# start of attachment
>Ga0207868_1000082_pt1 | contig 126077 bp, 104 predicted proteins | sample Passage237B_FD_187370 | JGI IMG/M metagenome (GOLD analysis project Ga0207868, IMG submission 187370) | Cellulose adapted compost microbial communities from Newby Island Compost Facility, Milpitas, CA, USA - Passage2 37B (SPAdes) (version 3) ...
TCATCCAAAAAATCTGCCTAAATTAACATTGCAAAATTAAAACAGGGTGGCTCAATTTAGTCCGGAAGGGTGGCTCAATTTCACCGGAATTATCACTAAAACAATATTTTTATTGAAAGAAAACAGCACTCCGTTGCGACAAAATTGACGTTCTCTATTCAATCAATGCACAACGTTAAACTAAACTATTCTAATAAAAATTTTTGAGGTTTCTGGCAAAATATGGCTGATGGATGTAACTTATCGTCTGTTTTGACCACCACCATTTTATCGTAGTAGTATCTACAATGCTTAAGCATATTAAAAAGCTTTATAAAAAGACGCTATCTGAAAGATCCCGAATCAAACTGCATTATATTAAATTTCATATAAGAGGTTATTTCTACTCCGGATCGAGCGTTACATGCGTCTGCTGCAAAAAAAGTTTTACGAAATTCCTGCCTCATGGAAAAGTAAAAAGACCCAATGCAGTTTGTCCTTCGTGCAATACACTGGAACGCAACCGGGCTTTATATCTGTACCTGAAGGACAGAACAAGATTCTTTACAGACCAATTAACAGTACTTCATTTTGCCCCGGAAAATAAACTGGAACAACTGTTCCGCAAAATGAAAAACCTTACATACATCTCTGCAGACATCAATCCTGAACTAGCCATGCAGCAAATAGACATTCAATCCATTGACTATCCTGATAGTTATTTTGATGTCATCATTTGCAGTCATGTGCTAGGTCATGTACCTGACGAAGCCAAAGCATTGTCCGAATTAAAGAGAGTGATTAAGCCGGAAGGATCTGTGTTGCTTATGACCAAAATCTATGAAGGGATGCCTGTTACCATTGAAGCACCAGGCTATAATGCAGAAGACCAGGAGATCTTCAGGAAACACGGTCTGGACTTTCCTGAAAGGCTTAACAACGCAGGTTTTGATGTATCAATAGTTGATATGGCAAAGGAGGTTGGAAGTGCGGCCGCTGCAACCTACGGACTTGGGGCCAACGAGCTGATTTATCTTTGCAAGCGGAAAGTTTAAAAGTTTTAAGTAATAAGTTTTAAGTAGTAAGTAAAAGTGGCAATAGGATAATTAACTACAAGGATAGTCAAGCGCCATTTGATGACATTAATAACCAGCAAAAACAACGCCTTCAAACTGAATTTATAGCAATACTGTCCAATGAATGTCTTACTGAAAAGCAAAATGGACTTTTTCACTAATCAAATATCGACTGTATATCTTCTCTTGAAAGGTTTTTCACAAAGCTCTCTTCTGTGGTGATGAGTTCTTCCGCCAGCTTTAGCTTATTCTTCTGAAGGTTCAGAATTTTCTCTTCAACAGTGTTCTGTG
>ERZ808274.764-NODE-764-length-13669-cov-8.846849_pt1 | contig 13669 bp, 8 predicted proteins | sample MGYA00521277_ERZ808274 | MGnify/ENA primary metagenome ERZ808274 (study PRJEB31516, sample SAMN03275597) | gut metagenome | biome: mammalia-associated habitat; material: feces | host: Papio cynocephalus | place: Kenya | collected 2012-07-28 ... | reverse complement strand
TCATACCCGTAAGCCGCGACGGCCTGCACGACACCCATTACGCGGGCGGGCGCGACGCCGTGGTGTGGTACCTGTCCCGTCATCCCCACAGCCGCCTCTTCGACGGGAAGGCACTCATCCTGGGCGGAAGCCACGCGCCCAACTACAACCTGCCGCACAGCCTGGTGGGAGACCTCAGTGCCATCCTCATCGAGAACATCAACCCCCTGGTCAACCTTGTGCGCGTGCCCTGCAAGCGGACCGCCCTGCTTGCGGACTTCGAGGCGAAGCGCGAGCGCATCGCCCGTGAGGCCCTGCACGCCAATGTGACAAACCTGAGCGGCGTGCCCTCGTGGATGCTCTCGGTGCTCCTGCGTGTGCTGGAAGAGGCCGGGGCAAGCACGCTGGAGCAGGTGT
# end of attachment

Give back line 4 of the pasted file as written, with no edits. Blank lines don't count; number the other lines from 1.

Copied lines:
TCATACCCGTAAGCCGCGACGGCCTGCACGACACCCATTACGCGGGCGGGCGCGACGCCGTGGTGTGGTACCTGTCCCGTCATCCCCACAGCCGCCTCTTCGACGGGAAGGCACTCATCCTGGGCGGAAGCCACGCGCCCAACTACAACCTGCCGCACAGCCTGGTGGGAGACCTCAGTGCCATCCTCATCGAGAACATCAACCCCCTGGTCAACCTTGTGCGCGTGCCCTGCAAGCGGACCGCCCTGCTTGCGGACTTCGAGGCGAAGCGCGAGCGCATCGCCCGTGAGGCCCTGCACGCCAATGTGACAAACCTGAGCGGCGTGCCCTCGTGGATGCTCTCGGTGCTCCTGCGTGTGCTGGAAGAGGCCGGGGCAAGCACGCTGGAGCAGGTGT